You may have thought that radios are long gone but in the world of emergencies and disaster survival, they’re still worth something to the average civilian. These allow you to know about conditions outside if you’re trapped in your home, or in other areas if you’re traveling and on the road.
Moreover, they also provide the priceless opportunity to communicate with services and authorities while in an emergency situation. A two-way radio is ideal for these kinds of situations because they work flawlessly with batteries and you can crank them up when you’ve run out of batteries. Some models have additional features such as the ability to provide weather alerts by analyzing the surrounding weather conditions.
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Just to be clear, these are extra batteries and all your emergency electronic devices should already have batteries, to begin with (looking for batteries in the emergency kit, isn’t the best way to respond to emergencies). You should pack extra batteries based on the number of electronic devices you’re carrying, such as a radio, flashlight, etc. You have to survive for 72 hours and so do your electronics because they’ll be running for long periods of time during the 3-day period.
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6. Solar Charger
As for your phone, it may be a good time to invest in one of those handy solar-powered chargers so that you can easily contact emergency services later on. Some people argue about whether a charger is really necessary because they don’t fit into the ‘need’ category but the main point remains that they can help you contact emergency services and other officials to come help you.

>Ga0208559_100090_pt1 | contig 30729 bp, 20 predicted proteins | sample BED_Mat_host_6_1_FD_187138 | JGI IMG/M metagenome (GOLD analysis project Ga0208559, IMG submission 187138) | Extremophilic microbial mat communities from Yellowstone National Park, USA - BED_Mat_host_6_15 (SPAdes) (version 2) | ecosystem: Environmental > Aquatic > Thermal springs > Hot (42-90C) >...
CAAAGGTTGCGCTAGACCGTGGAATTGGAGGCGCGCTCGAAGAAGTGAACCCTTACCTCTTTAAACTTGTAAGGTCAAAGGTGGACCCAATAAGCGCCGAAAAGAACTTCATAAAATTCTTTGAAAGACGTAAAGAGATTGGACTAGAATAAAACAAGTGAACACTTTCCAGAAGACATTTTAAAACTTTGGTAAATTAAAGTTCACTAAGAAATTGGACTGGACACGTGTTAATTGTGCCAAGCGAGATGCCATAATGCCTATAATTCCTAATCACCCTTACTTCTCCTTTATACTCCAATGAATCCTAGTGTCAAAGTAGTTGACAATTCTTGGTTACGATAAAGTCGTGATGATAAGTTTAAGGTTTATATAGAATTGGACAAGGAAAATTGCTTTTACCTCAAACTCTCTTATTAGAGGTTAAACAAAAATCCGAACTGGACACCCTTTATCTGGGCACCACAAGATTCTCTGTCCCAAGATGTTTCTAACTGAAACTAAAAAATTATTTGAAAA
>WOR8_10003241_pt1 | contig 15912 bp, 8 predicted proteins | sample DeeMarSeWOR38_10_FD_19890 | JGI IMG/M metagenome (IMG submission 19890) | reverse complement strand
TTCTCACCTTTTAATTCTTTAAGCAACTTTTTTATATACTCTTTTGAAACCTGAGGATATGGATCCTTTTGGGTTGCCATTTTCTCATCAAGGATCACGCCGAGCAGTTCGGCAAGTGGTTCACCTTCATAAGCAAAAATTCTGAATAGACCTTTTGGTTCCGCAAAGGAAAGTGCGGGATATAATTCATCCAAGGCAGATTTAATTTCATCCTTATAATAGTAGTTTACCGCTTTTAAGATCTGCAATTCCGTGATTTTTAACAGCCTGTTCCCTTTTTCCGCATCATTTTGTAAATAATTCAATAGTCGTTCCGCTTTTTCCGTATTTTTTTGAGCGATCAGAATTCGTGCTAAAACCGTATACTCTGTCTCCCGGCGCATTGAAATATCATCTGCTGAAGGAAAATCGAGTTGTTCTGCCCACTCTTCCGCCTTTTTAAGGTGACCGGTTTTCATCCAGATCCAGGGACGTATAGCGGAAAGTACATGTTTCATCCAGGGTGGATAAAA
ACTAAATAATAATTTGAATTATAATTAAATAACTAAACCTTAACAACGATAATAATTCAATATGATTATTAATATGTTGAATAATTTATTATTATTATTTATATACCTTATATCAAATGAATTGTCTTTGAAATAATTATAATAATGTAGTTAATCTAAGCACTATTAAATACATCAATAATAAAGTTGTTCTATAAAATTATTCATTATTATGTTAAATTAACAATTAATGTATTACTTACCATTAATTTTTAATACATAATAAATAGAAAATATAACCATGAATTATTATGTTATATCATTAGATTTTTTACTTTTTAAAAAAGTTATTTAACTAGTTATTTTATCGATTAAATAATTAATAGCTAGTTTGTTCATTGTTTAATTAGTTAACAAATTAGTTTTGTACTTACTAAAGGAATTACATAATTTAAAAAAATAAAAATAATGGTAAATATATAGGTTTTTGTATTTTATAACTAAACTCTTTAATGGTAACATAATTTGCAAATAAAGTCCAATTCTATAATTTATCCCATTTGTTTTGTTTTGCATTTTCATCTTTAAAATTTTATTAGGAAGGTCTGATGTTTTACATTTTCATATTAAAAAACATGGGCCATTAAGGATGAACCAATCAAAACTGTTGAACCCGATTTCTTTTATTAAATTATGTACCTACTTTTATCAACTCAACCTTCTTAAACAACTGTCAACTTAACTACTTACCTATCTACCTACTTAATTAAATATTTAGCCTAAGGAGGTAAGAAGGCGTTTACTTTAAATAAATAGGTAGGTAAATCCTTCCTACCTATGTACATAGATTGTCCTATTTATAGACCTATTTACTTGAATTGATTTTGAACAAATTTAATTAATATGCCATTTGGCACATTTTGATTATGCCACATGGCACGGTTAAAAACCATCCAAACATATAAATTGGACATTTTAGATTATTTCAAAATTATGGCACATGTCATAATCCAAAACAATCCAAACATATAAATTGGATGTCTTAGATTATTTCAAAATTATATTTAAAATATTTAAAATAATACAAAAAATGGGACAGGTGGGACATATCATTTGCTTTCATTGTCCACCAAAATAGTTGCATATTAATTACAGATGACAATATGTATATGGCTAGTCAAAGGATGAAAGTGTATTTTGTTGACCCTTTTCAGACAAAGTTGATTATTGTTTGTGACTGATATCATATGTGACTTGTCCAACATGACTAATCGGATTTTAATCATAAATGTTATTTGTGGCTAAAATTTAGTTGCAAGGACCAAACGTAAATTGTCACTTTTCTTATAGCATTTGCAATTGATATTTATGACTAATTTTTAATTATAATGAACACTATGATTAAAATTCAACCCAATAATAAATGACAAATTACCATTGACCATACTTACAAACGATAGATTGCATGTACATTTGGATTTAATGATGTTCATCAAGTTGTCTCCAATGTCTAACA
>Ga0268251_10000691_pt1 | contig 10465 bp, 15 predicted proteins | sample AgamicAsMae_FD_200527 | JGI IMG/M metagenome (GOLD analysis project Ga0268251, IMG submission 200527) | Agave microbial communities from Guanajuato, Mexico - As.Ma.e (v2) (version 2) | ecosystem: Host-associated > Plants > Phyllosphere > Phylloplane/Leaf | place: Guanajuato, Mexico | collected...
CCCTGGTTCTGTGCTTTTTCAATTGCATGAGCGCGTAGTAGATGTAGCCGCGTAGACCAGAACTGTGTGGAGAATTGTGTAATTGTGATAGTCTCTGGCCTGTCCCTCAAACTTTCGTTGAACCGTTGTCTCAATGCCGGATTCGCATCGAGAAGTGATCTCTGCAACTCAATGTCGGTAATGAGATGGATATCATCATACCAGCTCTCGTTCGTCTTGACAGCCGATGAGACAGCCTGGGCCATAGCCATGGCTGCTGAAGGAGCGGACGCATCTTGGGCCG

A smaller version will have enough power to charge your phone or other handheld device but remember that it isn’t strong enough to juice up your laptop.
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A few lighters aren’t regarded as essential because there are more situations where you should be careful as to not use them than ones in which you should. However, that’s the whole point of this emergency kit; to be prepared. Hence, keep some lighters in the emergency kit in case you find yourself in a situation where you need to light a fire.
The reason why lighters are preferable than matches is that these can light more fires so they weigh less and work more. Additionally, lighters also have the potential to light a spark even when they’ve run out of lighter fluid. Again, just to be on the safe side, throw in a pack of matches as a backup.
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8. Knife and Tools
Surviving without a survival knife is impossible. Surviving with only an Army knife is still impossible, so it’s paramount that you pack extra tools that will prove useful when one isn’t working at all or for the specific task at hand. Tweezers and safety scissors work as basic safety equipment because they can be used to cut bandages and remove splinters.
Getting a non-foldable knife with a sturdy grip may not seem like the best idea because you won’t be packing the most compact tool, but it can be useful in situations when you have to cut through large items for long periods of times. Other useful tools that you can add include a wrench and pliers that can help you turn off the electricity, water, and other utilities before evacuating your home.
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Since you’ll be rationing food in emergencies, it’s likely that your body heat will take a hit as well. For this reason, it’s important that you keep a couple of blankets in your 72-hour emergency kit.
By blankets, emergency preparedness instructors don’t mean the cozy comforters you use every night, but a thin thermal blanket that can save space but keep you warm at the same time. Mylar thermal blankets are a good option and keeping them in the kit or pack is essential for when you have to evacuate your house in the event of a natural disaster.